Hindu Cremations at Pashupatinath Temple

Located on the banks of the Bagmati River just outside Kathmandu, the Temple of Pashupatinath is one of the most important Hindu temples of Lord Shiva in the world.  While Hindus often come here on pilgrimage, most westerners visit for a chance to witness the open air cremation ceremonies.  It might seem a bit macabre to want to watch people cremate their family members, but watching one of these ceremonies is an interesting cultural experience.  Visitors watch the ceremonies from across the river and do not interfere with the processes.

We arrived to the riverbank just in time to witness one of the more elaborate ceremonies of the day.  In this case, the deceased was someone of wealth or importance and was given a prime cremation spot right on the riverfront.  People of lesser wealth are cremated in one of the many other simpler sites nearby.

As they arrive, family members carry the body, draped in flowers and wrapped in fabric, on a type of stretcher into the temple and down to the riverbank.  Here they wash the body’s feet and head in the holy river water and take turns sprinkling water and flowers on the body to pay their last respects.

Watching this process highlighted for me how distant our culture is from the process of death.  The family members appeared to have no trouble handling and being near the dead bodies of their loved ones.  In our culture it is rare for us to see a dead body, let alone handle one (unless you work in a certain profession where this is part of your job), and we outsource the tasks of cremation and burial so that we do not have to witness them firsthand.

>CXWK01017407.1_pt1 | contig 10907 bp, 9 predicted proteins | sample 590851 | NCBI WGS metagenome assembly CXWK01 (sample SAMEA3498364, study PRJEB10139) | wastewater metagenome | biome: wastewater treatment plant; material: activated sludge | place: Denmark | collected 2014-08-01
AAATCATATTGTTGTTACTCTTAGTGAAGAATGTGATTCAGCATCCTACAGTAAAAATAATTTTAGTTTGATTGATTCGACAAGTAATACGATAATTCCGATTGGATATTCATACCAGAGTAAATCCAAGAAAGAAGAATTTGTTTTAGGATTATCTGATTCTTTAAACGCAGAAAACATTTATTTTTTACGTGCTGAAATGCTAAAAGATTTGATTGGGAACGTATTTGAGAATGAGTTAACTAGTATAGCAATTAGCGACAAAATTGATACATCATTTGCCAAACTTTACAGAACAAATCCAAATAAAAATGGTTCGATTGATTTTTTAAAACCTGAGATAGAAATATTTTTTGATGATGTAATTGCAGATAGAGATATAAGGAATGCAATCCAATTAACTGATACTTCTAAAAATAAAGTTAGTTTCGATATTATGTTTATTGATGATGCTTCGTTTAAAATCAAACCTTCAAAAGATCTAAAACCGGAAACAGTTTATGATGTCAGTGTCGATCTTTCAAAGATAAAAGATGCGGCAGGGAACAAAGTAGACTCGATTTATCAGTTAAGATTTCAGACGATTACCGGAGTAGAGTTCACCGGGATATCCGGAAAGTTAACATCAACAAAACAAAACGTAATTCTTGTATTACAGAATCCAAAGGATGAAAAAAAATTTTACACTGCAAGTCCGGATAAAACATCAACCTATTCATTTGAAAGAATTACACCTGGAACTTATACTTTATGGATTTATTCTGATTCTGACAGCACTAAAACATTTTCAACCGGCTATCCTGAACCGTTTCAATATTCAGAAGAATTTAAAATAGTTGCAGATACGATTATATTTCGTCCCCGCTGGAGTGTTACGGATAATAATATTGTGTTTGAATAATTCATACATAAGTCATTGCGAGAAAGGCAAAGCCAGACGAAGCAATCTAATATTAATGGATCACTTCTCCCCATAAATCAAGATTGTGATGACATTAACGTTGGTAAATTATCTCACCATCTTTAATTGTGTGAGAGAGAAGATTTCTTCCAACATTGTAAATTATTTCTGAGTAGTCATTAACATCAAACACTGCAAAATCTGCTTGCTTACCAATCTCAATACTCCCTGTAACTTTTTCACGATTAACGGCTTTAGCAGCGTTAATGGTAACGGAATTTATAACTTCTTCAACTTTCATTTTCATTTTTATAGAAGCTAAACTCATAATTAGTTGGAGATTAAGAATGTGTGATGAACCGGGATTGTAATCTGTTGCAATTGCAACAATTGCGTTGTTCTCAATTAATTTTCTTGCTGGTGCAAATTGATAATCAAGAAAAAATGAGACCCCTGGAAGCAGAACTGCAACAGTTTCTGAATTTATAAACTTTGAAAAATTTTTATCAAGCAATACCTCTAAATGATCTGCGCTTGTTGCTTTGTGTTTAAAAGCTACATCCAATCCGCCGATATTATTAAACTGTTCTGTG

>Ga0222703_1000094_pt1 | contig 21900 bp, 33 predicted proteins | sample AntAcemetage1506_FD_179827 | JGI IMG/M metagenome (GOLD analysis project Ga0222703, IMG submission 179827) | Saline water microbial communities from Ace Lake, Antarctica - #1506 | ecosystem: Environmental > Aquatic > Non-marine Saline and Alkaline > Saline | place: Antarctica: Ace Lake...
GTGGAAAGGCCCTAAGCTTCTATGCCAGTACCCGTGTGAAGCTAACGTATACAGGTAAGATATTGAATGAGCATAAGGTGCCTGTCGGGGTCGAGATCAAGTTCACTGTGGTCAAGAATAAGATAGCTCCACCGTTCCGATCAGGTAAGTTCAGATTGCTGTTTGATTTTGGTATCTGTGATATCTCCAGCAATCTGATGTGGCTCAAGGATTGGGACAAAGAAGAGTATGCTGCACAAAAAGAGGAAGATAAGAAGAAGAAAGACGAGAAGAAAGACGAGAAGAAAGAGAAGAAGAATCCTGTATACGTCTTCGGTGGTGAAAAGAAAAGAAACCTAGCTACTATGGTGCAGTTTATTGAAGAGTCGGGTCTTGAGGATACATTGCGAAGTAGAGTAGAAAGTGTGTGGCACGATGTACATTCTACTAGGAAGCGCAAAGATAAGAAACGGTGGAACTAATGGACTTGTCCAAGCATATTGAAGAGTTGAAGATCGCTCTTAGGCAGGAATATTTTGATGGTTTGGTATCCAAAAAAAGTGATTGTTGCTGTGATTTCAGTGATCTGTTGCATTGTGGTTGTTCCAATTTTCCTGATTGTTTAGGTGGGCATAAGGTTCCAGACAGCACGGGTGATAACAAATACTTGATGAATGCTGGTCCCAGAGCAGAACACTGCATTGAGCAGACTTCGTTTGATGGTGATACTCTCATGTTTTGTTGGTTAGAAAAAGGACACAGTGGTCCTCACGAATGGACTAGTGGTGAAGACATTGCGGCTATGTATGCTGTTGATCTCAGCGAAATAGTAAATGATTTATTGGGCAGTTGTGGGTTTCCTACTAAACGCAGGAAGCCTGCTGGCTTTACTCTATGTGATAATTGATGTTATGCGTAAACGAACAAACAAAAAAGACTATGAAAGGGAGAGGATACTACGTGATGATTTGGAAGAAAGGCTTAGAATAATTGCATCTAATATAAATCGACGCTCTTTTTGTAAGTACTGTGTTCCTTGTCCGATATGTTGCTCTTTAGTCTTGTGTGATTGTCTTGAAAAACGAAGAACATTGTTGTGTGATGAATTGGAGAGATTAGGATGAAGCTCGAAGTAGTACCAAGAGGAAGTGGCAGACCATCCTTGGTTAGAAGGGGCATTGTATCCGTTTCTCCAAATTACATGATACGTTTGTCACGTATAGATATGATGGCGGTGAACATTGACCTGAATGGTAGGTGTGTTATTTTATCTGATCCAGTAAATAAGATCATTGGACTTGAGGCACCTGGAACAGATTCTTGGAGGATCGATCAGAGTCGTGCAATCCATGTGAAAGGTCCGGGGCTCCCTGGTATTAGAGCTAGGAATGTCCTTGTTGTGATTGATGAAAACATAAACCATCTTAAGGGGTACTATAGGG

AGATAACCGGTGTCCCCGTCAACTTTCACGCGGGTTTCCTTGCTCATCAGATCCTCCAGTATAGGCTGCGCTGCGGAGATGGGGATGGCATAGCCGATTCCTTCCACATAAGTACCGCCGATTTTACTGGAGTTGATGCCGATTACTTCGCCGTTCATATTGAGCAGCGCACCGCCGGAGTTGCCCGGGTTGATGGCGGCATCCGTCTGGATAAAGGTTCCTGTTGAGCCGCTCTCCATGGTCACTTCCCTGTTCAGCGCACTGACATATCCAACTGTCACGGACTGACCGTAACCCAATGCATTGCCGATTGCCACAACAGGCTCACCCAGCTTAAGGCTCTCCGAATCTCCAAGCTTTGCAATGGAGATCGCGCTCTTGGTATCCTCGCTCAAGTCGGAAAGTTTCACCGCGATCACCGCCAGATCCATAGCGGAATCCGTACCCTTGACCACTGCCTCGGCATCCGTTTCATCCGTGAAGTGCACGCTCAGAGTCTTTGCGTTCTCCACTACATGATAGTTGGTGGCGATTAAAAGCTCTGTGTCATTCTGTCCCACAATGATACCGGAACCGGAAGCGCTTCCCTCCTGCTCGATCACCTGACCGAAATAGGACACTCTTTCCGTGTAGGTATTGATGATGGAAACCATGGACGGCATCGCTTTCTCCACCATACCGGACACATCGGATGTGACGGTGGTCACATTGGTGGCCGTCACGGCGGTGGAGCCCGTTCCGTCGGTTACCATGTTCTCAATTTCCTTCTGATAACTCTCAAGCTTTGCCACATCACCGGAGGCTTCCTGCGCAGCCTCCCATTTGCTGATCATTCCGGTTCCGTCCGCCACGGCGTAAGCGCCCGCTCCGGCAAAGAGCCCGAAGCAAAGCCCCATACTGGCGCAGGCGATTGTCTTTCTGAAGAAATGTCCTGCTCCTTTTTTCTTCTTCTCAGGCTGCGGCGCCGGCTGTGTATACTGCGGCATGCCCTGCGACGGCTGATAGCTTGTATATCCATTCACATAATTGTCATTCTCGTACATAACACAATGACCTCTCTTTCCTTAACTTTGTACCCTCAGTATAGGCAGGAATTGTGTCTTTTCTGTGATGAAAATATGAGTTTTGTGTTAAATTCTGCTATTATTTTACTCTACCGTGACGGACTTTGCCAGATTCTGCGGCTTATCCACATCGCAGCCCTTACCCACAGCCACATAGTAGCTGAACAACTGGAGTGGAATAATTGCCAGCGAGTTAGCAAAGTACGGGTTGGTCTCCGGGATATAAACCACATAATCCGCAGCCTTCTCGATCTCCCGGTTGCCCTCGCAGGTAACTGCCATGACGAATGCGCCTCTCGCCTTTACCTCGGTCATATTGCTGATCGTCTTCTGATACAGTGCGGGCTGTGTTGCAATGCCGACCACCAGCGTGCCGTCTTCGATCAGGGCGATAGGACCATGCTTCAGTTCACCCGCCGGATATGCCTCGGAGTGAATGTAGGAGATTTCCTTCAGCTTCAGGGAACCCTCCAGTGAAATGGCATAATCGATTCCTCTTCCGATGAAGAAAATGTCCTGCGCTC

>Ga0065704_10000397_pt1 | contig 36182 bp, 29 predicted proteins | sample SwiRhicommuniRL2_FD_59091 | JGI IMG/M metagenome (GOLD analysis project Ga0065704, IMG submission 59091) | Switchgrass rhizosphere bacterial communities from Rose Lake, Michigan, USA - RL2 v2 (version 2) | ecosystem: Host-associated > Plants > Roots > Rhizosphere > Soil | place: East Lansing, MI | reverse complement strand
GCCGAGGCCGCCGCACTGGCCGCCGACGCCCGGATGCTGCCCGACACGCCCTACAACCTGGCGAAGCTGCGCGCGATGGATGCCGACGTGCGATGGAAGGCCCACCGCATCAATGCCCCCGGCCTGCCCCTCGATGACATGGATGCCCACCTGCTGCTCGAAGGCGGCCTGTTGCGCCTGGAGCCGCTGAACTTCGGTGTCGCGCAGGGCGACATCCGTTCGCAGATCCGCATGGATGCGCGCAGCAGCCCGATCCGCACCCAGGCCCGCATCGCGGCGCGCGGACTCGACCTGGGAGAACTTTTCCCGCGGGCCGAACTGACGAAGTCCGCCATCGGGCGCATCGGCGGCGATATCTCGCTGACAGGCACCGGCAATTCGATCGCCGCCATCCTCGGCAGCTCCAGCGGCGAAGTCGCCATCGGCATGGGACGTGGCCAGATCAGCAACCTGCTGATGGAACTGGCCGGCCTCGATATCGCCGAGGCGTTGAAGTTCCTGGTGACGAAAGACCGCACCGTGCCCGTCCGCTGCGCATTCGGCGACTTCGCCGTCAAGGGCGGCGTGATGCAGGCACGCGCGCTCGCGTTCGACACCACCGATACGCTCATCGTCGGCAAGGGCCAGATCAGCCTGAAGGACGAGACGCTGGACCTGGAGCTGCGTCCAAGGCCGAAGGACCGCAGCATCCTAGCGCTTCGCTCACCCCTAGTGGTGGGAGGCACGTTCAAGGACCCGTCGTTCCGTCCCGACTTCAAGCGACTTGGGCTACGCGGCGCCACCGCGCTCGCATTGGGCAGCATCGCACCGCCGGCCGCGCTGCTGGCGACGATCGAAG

Once the blessings are finished, they carry the body down the river to a cremation spot that has been prepared in advance.

More blessings and flowers are placed with the body before it is situated on the pire and the fire is lit.  Once the fire is lit, two men tend to the process for several hours until it is complete.  Many people seated on the steps continued to watch the fire burn as they mourned together.
I can’t say that watching this ritual convinced me that I would want to attend open air cremations for my own loved ones, but it was fascinating to see how different the Hindu tradition is from our own.  While I know some people find the idea disturbing, a certain sense of closure must come from watching the body burn before your eyes.

richa maheshwari fashion photographer - May 19, 2016 - 10:27 pm

Here they wash the body’s feet and head in the holy river water

Amresh Kumar - May 27, 2013 - 9:16 pm

wow !! amazing story and stunning images, you have very well describe about pashupatinath Temple, Thanks for sharing such a wonderful story !!

Robin - May 27, 2013 - 6:46 am

Fascinating Tracy. I am learning so much just from your blog. Thanks.

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